Positive points: The convenience of being able to work apart, yet collaborate is a true luxury. The ability to share information online is FREE and is quite valued. Also, the social interaction factor for kids, encourages online learning, collaboration, and cooperation.

Mobile Broadband
Kolar, Stopps, Montgomery, McDowell
1. review

2. define terms: “broadband” mobile devices that are capable of internet connection speeds in excess of 768 KB/second (FCC) that are becoming increasingly smaller in size, shape and portability.

3. positive:
+ collaboration tools for on-the-go access
• shared in close, real-time…takes away the delay
+ more easily interact with content available on the internet (audio, video, text), not just a “mobile version”
+most can take advantage of Flash-based applications
+ many students already own and carry their own
+ connects, peers, colleagues and family
+ students doing field work for taking notes, photographs, uploading

4. main tech tools that fall in this category
+ cell phones
+ handheld PDA’s
+ iPhone
+ iPods
+ mp3 players
+ GPS devices
+pocket datebooks
+ voice recorder

5. additional apps of this tool uses for these tools
+ blogs
+ digital imaging
+ voicethreads
+ google maps/ images for research

Data Mashups
Melissa Ellis, Katie Kirsch and Laurie Brown
Review of Article:
This article was on data mashups, a web application that combines data, music, or art from multiple sources and puts it into a single tool. The article gives examples of mashups and how they are used. It also explains how mashups are used in education to help users draw new conclusions and understandings by managing large amounts of data from separate sources into one application. According to the author adoption time will be two to three years.
Define Term:
A mashup is "a combination of data from multiple sources in a single tool." Most mashups tend to be web-based and often do not require a download.
Positive Points:
The article made a very good point about how mashups can be useful in education. "The power of mashups for education lies in the way they help us reach new conclusions or discern new relationships by uniting large amounts of data in a managable way." I can see many uses with geographic mashups.
Additional Applications:
Other mashups that could be used for educational purposes
Bkkeeper – A Twitter mashup that tracks your reading and bookmarks on the go
Find the Landmark – a maps mashup game – goal of game is to find the randomly assigned landmark.
Daylight Maps – shows where the sun is now
Campus Explorer – allows you to put in either a location or major to find a 4 year or 2 year school.
Collective Intelligence

Main Tech Tools:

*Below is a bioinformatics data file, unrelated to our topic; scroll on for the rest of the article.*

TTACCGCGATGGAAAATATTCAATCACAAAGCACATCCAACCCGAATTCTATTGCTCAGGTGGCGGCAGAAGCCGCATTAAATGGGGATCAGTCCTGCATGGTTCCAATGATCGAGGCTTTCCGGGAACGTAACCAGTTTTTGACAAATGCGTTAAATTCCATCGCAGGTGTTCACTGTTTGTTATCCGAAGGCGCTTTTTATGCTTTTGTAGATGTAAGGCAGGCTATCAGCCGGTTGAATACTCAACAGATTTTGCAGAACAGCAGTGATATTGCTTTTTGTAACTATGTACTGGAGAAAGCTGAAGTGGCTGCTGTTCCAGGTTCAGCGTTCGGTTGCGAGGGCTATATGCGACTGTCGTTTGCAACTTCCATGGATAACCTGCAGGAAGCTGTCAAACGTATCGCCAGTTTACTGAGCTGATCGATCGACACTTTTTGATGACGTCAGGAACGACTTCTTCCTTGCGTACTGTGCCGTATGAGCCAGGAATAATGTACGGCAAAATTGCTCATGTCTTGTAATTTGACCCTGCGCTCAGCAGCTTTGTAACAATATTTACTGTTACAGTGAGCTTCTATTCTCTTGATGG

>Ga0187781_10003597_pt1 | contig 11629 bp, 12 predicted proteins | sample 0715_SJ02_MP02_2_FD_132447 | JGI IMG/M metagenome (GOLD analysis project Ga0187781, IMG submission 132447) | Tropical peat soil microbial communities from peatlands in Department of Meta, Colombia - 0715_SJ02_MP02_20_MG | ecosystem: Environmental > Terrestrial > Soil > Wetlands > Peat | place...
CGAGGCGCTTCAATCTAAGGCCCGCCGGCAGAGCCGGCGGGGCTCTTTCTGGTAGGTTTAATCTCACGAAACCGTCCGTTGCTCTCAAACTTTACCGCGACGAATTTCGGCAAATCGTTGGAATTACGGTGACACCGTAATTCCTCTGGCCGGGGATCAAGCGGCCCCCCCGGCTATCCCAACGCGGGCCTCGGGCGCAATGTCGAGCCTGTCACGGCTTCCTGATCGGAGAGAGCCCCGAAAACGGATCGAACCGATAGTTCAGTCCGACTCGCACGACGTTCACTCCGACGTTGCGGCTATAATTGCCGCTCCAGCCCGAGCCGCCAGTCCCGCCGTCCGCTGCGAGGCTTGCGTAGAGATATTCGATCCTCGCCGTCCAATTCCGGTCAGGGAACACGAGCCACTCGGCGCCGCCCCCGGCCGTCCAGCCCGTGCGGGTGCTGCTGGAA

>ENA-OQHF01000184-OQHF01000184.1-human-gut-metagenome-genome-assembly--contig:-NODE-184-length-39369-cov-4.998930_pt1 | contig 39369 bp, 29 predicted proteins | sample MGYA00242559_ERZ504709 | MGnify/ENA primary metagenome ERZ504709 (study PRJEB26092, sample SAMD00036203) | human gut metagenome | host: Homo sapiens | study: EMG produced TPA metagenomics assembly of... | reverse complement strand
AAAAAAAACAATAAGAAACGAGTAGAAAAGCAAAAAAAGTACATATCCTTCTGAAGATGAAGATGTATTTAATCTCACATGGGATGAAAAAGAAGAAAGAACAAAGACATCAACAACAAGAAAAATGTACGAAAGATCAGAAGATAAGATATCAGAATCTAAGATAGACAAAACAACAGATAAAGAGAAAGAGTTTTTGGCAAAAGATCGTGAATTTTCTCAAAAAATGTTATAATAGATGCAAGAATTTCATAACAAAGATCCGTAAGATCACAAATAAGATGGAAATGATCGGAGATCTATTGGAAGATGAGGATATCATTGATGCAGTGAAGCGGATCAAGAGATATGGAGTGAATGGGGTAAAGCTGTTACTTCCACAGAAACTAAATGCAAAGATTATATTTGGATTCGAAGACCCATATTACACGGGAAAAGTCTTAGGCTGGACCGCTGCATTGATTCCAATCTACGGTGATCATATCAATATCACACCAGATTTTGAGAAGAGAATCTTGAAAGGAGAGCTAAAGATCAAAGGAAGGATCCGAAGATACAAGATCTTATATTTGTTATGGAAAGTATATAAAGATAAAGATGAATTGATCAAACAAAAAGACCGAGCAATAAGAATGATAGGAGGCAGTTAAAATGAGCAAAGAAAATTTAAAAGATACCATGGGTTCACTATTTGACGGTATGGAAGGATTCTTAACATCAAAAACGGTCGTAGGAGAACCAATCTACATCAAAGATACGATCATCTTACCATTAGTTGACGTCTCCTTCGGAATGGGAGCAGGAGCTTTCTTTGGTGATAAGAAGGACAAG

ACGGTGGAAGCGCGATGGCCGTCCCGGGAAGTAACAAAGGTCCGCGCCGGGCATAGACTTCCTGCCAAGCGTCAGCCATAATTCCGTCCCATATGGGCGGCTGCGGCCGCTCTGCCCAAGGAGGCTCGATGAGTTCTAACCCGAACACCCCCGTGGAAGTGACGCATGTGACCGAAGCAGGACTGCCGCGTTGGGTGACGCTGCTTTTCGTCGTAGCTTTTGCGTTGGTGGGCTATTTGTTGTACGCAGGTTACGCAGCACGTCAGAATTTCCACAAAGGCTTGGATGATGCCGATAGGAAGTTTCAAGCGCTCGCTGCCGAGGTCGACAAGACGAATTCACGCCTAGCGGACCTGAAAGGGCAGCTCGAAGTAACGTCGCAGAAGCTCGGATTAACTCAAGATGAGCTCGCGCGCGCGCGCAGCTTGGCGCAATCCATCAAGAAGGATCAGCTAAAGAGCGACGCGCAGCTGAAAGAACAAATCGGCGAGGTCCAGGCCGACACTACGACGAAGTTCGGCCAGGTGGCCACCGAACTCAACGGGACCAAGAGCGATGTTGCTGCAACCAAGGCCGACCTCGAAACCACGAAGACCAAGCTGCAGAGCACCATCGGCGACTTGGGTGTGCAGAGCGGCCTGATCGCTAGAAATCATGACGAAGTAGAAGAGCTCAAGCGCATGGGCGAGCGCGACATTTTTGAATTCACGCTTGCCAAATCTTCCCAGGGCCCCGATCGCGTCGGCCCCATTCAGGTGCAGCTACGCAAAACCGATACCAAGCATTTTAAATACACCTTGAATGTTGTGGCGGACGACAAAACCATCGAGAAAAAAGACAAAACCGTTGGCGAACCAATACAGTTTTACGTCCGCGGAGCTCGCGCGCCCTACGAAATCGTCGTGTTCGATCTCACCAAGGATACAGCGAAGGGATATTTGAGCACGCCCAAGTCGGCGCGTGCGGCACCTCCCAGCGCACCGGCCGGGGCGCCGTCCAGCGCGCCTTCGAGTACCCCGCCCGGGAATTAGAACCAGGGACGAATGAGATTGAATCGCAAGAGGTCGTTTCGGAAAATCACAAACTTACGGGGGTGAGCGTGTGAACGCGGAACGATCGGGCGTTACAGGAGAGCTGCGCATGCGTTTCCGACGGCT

Google Mash-Up Editor (
Yahoo! Pipes (
Geotagging-adding geographical information to images

Social Operating Systems- A foundation whose purpose is to create an emphasis on relationships and not just file sharing on the web. It is a place to share ideas and to cultivate relationships without the boundaries of distance.

Positive Points of Social operating systems
They will:
• Help us to create, identify and sustain relationships
• Recognize the value of connections and relationships
• To increase virtual collaboration
• Help people to define themselves
• Help us to recognize our network of relationships
• Bring about more ideas to reality when people get together
• Change the kinds of results that are not otherwise apparent
• Change from products or concepts to people and their connections which will change the kinds of results we get
• Lead students to connections that are not otherwise apparent.
• Encourage relationships between people based on common interests.

List of Main Tech Tools:
Early Social Operating systems like Xobni, Yahoo Life! and OpenSocial will tap into the following tools to help build relationships and social connections.
Second Life
Social bookmarking like Delicious

Leanna Fifhause-
I am interested in the Social Catalog concept that was mentioned. This system would catalog books taking into account the “why” and the “what” when a book search is being conducted. So when searching a topic, relevant sources come up based on “why” you are searching – term paper or personal. I am not sure I can help develop this tool but I could be one who pays attention to development and maybe be a test site.

Diane Rener-
Use a wiki as a warehouse of information on a topic I am presenting so that the people who attend the presentation can access the information I present and comment to initiate a conversation. I would post my PowerPoint and any handouts.